—jutelike, adj./jooht/, n.1. a strong, coarse fiber used for making burlap, gunny, cordage, etc., obtained from two East Indian plants, Corchorus capsularis and C. olitorius, of the linden family.2. either of these plants.3. any plant of the same genus.[1740-50; < Bengali jhuto]
* * *Either of two herbaceous annuals (Corchorus capsularis and C. olitorius, in the linden family), or their fibre.The plants grow 10–12 ft (3–4 m) high and have long, serrated, tapered, light green leaves and small yellow flowers. Jute has been grown and processed in the Bengal area of India and Bangladesh since ancient times. Its biggest use is in burlap sacks and bags, which are used to ship and store many agricultural products. High-quality jute cloths are used as backing for tufted carpets and hooked rugs. Coarser jute fibres are made into twines, rough cordage, and doormats.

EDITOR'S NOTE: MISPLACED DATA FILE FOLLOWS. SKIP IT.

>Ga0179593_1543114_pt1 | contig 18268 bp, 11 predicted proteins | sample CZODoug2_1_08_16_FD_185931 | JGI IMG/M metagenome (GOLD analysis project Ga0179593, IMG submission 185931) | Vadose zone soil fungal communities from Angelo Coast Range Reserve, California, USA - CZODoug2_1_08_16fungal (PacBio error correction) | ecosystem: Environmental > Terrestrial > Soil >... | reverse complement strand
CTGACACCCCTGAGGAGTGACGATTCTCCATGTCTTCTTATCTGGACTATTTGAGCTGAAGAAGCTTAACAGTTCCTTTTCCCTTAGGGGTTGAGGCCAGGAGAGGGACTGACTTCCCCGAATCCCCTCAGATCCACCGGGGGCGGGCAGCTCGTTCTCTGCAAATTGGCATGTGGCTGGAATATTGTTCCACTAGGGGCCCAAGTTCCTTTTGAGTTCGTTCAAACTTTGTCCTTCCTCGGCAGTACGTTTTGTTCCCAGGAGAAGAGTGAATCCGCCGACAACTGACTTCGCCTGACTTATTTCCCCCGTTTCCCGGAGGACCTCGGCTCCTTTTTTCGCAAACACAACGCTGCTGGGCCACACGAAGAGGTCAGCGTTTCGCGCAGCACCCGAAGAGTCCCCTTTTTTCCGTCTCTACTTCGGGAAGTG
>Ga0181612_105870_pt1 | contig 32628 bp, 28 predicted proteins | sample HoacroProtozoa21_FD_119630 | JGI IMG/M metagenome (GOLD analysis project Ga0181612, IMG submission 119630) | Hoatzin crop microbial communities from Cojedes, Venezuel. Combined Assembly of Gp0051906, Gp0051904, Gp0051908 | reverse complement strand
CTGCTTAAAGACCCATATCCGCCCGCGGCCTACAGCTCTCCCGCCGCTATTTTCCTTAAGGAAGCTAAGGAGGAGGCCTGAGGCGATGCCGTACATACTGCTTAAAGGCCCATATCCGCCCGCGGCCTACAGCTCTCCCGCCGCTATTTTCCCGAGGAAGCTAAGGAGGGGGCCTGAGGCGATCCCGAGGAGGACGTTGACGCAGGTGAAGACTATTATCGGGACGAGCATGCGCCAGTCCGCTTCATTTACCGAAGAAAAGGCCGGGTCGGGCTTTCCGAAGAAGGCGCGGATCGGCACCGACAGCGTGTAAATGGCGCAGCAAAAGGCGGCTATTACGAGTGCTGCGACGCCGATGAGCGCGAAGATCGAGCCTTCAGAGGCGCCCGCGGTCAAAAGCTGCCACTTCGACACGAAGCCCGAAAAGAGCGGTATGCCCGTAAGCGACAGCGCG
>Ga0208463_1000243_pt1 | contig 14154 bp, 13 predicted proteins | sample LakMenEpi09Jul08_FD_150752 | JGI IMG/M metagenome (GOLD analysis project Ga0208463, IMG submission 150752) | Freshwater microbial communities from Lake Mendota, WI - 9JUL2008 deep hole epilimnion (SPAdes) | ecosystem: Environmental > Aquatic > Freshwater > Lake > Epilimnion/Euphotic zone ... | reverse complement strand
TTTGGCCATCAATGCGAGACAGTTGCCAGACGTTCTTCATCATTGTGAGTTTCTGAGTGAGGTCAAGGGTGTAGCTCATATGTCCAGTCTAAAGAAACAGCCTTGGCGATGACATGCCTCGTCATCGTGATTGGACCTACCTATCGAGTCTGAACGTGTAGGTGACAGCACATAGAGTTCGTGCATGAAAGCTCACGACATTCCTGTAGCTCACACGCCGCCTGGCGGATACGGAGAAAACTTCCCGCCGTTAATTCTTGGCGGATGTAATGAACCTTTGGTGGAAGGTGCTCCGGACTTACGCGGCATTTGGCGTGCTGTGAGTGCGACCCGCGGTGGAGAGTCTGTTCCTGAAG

* * *▪ peoplemember of a Germanic people who, with the Angles and Saxons, invaded Britain in the 5th century AD. The Jutes have no recorded history on the European continent, but there is considerable evidence that their home was in the Scandinavian area (probably Jutland) and that those who did not migrate were later absorbed by the Danes. According to the Venerable Bede (Bede the Venerable, Saint), the Jutes settled in Kent, the Isle of Wight, and parts of Hampshire. In Kent their name soon died out, but there is considerable evidence in the social structure of that area that its settlers were of a different race from their neighbours. There is archaeological evidence to confirm Bede's statement that the Isle of Wight and Kent were settled by the same people, and their presence in Hampshire is confirmed by place-names.
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